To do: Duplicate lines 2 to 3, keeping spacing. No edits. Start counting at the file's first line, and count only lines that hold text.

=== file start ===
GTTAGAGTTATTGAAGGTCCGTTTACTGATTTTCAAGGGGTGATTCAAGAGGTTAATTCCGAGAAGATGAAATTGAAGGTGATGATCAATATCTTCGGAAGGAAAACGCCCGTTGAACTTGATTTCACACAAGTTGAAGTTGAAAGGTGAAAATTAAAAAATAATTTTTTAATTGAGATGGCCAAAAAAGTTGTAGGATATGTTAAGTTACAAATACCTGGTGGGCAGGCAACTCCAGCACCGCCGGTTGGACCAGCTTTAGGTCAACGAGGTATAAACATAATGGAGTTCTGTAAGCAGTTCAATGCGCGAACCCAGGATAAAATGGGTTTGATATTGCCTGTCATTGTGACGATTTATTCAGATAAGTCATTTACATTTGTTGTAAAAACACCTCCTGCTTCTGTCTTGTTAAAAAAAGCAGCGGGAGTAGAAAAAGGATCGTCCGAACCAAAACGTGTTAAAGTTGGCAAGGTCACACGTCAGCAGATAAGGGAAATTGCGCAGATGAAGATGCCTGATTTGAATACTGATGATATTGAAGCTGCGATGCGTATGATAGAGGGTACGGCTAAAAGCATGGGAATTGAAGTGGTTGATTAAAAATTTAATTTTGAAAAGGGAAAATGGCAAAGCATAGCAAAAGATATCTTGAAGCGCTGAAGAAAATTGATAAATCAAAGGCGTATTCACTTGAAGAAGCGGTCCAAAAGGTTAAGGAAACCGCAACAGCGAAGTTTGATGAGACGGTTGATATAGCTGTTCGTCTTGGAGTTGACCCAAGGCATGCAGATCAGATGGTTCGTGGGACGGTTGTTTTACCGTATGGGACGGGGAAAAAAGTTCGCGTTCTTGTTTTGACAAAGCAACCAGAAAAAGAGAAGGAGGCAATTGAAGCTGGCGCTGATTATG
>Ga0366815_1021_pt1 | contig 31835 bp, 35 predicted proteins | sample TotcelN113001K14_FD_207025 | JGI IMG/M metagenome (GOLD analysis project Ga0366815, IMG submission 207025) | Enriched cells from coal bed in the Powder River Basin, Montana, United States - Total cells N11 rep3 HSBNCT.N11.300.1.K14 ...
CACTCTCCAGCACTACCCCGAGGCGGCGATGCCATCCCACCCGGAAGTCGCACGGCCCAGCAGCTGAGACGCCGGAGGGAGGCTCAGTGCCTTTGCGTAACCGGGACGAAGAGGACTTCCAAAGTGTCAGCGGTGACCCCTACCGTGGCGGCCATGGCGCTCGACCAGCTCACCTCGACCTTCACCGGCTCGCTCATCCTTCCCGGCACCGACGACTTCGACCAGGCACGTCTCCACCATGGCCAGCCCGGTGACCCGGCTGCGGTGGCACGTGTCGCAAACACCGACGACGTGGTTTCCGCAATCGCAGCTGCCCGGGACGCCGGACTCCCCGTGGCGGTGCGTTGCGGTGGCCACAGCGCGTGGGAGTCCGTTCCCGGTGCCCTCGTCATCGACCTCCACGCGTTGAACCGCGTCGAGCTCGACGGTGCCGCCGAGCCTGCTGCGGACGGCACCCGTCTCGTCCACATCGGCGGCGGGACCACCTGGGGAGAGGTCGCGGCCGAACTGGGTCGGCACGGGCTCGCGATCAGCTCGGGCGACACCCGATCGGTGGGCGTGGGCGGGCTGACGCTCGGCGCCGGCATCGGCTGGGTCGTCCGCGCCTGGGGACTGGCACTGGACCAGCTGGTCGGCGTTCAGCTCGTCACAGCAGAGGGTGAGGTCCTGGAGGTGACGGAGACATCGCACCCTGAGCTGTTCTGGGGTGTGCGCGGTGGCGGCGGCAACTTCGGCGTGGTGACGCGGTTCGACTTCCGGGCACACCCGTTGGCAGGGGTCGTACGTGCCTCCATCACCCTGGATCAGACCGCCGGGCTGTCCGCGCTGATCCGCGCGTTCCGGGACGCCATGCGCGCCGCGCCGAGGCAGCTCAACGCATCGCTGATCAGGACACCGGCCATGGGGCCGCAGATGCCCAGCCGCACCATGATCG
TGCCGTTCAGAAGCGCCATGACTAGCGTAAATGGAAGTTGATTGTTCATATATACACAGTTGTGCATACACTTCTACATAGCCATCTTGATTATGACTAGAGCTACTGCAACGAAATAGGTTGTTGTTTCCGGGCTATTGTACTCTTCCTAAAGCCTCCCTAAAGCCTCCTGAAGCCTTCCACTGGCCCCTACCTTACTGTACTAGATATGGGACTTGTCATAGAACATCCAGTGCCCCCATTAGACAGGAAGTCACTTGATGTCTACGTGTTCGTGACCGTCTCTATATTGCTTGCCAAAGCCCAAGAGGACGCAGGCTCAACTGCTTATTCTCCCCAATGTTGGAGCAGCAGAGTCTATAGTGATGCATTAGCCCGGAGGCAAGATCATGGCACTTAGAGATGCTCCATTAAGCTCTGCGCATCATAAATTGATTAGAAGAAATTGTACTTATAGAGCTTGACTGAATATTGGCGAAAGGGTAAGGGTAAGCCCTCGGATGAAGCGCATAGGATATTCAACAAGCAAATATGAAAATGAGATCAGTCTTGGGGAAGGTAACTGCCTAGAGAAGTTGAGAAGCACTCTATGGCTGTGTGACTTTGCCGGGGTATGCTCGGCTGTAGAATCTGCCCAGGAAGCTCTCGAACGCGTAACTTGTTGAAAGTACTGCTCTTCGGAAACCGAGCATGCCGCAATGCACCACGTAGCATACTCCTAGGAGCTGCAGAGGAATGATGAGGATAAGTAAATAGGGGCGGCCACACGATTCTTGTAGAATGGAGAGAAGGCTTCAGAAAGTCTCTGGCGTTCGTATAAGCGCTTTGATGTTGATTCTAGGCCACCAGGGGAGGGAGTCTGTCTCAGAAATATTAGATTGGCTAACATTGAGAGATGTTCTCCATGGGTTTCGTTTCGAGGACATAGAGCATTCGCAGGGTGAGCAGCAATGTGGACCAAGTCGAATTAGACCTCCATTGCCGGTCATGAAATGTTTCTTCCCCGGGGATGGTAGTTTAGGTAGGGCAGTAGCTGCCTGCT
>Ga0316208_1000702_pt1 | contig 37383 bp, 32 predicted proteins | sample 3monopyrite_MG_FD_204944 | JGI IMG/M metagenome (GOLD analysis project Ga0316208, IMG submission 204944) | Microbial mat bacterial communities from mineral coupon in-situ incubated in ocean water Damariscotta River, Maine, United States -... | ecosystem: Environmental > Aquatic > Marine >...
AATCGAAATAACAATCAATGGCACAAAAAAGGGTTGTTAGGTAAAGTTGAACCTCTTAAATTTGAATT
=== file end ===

>Ga0366815_1021_pt1 | contig 31835 bp, 35 predicted proteins | sample TotcelN113001K14_FD_207025 | JGI IMG/M metagenome (GOLD analysis project Ga0366815, IMG submission 207025) | Enriched cells from coal bed in the Powder River Basin, Montana, United States - Total cells N11 rep3 HSBNCT.N11.300.1.K14 ...
CACTCTCCAGCACTACCCCGAGGCGGCGATGCCATCCCACCCGGAAGTCGCACGGCCCAGCAGCTGAGACGCCGGAGGGAGGCTCAGTGCCTTTGCGTAACCGGGACGAAGAGGACTTCCAAAGTGTCAGCGGTGACCCCTACCGTGGCGGCCATGGCGCTCGACCAGCTCACCTCGACCTTCACCGGCTCGCTCATCCTTCCCGGCACCGACGACTTCGACCAGGCACGTCTCCACCATGGCCAGCCCGGTGACCCGGCTGCGGTGGCACGTGTCGCAAACACCGACGACGTGGTTTCCGCAATCGCAGCTGCCCGGGACGCCGGACTCCCCGTGGCGGTGCGTTGCGGTGGCCACAGCGCGTGGGAGTCCGTTCCCGGTGCCCTCGTCATCGACCTCCACGCGTTGAACCGCGTCGAGCTCGACGGTGCCGCCGAGCCTGCTGCGGACGGCACCCGTCTCGTCCACATCGGCGGCGGGACCACCTGGGGAGAGGTCGCGGCCGAACTGGGTCGGCACGGGCTCGCGATCAGCTCGGGCGACACCCGATCGGTGGGCGTGGGCGGGCTGACGCTCGGCGCCGGCATCGGCTGGGTCGTCCGCGCCTGGGGACTGGCACTGGACCAGCTGGTCGGCGTTCAGCTCGTCACAGCAGAGGGTGAGGTCCTGGAGGTGACGGAGACATCGCACCCTGAGCTGTTCTGGGGTGTGCGCGGTGGCGGCGGCAACTTCGGCGTGGTGACGCGGTTCGACTTCCGGGCACACCCGTTGGCAGGGGTCGTACGTGCCTCCATCACCCTGGATCAGACCGCCGGGCTGTCCGCGCTGATCCGCGCGTTCCGGGACGCCATGCGCGCCGCGCCGAGGCAGCTCAACGCATCGCTGATCAGGACACCGGCCATGGGGCCGCAGATGCCCAGCCGCACCATGATCG